Monday, December 3, 2012

The precious few...

Eggs that is.
With three of our four hens molting and the days getting shorter we are only collecting 3 to 4 eggs per week instead of 3 to 4 eggs per day.  I needed to purchase eggs for the 1st time in over a year just to get the holiday baking started.  What had become a staple is now a special treat and the few organic eggs from our backyard flock deserves some special attention. I finally got around to experimenting with this dish I spotted in the NY Times Magazine a few weeks back and it couldn't have been simpler or more delicious.  The article only gives a hand drawn diagram for the dish but a little searching on the internet helped me figure out the rest and I am sure this is something I will make over and over.  I only had two eggs and I filled both egg cups with the same filling of pesto, egg, parmesan, chives and thyme.  I made one cup out of whole wheat bread (which ended up being a bit to sweet) and the other out of sourdough (which was fabulous and balanced).  The possibility for variation are endless and this is a complete little dish which can be made ahead and reheated for a quick weekday breakfast but would also be beautiful (and delicious) as part of a lovely Sunday brunch.  Here is the basic recipe:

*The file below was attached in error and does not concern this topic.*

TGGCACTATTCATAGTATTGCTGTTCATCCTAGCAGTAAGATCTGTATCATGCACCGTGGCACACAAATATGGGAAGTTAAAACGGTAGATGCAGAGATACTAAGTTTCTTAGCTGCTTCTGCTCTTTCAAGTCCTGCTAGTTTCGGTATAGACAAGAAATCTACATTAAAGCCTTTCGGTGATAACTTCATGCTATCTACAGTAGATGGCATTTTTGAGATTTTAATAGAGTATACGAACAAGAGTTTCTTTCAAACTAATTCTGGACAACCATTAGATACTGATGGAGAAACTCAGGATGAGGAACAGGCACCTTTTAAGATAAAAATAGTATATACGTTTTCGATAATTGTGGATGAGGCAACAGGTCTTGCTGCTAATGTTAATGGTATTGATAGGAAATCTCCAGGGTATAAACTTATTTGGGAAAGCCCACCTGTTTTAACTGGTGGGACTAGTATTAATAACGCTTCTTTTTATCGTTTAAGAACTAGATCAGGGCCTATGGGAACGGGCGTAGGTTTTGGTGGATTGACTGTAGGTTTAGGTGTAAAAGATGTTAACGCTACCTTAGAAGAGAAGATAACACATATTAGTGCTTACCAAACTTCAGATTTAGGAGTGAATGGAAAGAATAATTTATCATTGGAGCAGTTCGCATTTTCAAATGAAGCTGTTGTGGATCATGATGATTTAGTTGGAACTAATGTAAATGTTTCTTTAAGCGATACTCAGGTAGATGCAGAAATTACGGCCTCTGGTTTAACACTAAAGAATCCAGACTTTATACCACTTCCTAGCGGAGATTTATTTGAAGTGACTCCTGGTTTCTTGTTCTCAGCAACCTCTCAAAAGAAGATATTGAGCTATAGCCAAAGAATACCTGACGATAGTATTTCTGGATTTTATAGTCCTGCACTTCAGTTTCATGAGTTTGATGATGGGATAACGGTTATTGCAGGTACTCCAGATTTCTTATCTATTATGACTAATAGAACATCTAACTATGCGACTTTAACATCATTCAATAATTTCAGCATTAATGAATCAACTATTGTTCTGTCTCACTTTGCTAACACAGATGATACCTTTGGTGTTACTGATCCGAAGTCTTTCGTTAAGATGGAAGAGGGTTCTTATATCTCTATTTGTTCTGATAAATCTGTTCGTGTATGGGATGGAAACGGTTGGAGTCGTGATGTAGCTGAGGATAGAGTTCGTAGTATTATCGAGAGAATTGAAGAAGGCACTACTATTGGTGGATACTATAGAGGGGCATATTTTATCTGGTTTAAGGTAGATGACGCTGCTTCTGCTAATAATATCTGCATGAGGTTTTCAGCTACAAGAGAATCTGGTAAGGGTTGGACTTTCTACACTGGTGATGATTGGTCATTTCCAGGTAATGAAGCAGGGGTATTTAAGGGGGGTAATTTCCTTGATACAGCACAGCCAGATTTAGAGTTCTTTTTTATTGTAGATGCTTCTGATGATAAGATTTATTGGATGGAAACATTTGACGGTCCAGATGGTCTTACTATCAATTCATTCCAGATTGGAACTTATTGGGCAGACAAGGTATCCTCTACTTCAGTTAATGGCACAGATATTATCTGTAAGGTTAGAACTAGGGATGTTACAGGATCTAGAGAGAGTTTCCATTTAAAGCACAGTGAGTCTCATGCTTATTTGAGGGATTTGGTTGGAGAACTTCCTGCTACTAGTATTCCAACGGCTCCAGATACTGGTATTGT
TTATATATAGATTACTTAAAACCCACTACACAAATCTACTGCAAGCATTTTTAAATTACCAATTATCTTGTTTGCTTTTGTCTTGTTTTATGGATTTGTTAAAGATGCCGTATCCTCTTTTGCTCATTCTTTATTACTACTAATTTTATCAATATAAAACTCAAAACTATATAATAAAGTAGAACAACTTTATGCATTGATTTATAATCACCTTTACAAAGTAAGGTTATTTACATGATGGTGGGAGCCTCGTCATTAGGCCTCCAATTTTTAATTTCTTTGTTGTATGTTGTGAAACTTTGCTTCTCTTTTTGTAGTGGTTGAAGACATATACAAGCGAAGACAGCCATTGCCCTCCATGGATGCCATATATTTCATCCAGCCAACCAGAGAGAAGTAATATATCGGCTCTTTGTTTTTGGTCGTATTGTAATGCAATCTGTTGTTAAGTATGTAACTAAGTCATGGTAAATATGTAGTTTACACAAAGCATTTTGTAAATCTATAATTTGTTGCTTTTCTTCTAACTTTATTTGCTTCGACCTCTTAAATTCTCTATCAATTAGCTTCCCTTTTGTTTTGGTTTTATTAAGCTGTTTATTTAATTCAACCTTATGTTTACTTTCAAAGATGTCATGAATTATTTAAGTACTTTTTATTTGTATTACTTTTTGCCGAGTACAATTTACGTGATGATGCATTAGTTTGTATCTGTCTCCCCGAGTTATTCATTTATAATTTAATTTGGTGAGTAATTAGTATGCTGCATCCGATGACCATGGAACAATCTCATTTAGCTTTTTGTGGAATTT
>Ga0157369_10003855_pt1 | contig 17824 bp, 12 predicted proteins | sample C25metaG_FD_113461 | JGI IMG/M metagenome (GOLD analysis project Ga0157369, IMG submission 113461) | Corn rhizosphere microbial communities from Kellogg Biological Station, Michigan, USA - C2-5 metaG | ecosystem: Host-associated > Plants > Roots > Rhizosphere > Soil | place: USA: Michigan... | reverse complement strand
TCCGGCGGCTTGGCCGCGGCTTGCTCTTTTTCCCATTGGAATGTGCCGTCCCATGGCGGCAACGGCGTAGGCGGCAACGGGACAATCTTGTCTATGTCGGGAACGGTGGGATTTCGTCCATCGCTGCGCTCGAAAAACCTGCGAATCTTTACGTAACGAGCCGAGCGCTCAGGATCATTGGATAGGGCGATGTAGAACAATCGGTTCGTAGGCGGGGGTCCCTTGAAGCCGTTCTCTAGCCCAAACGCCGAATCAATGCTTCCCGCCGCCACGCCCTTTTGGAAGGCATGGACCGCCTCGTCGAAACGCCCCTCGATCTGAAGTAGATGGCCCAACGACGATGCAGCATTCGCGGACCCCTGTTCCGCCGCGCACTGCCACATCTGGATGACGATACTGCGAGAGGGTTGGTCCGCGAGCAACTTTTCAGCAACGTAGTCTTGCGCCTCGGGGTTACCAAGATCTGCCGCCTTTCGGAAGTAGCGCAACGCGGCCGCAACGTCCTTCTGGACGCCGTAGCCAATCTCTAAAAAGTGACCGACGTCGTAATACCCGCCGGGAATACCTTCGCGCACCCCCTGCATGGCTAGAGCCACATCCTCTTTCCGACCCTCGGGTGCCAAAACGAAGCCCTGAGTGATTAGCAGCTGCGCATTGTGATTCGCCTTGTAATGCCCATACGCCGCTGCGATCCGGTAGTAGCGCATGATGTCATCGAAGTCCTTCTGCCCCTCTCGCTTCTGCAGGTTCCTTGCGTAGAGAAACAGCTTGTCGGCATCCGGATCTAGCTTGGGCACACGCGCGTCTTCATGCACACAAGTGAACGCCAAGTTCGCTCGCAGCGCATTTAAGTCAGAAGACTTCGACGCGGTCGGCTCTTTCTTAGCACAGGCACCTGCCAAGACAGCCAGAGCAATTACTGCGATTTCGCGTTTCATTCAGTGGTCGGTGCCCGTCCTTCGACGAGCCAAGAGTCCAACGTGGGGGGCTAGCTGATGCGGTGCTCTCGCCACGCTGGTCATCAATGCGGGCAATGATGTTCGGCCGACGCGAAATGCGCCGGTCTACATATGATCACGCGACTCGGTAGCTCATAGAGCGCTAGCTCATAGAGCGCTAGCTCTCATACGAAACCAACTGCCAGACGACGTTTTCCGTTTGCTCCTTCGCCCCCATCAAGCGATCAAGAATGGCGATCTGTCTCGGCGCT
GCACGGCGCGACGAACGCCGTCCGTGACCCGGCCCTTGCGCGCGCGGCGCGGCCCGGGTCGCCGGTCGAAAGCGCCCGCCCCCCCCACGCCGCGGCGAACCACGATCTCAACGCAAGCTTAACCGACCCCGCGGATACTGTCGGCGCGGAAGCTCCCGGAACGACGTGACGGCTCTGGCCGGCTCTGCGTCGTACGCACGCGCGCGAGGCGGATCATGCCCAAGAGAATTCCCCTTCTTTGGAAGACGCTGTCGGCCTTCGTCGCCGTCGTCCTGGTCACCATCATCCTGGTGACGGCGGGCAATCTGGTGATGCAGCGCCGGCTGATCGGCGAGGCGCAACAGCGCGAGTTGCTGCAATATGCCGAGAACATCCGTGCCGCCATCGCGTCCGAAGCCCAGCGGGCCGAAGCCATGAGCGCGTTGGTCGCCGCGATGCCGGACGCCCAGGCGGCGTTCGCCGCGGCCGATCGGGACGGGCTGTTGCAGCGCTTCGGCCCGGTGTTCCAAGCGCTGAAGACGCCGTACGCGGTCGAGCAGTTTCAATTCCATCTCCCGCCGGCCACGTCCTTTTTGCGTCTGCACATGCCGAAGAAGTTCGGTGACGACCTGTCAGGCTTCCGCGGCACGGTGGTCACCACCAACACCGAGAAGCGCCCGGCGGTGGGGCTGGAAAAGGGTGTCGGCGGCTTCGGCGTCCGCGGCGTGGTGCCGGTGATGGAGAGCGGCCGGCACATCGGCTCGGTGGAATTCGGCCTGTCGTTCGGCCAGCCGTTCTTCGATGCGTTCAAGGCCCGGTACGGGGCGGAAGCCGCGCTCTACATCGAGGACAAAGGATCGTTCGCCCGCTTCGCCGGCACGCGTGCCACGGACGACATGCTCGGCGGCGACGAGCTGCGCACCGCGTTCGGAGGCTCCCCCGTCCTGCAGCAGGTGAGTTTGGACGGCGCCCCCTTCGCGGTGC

Baked Egg Cups
pre-heat oven to 350
spray or grease muffin/popover tin
remove crust from a slice of bread and mold into tin
put in pesto or filling and then crack egg into the cup
sprinkle herbs and/or cheese on top
bake approximately 15 minutes or until egg is set


Celeste Kemmerer said...

We also have our own chickens. It had been some time since we had gotten young ones and they had pretty much quit laying eggs. I recently got myself some vegan cookbooks, so that I can still bake when my chickens are not laying and not have to buy eggs.

tangled sky studio said...

oh i can't imagine a christmas season without russian teacakes, thumbprint and sugar cookies. it takes me back to when i was little and i love that my kiddos may bake these same cookies once a year when they are grown and out in the world.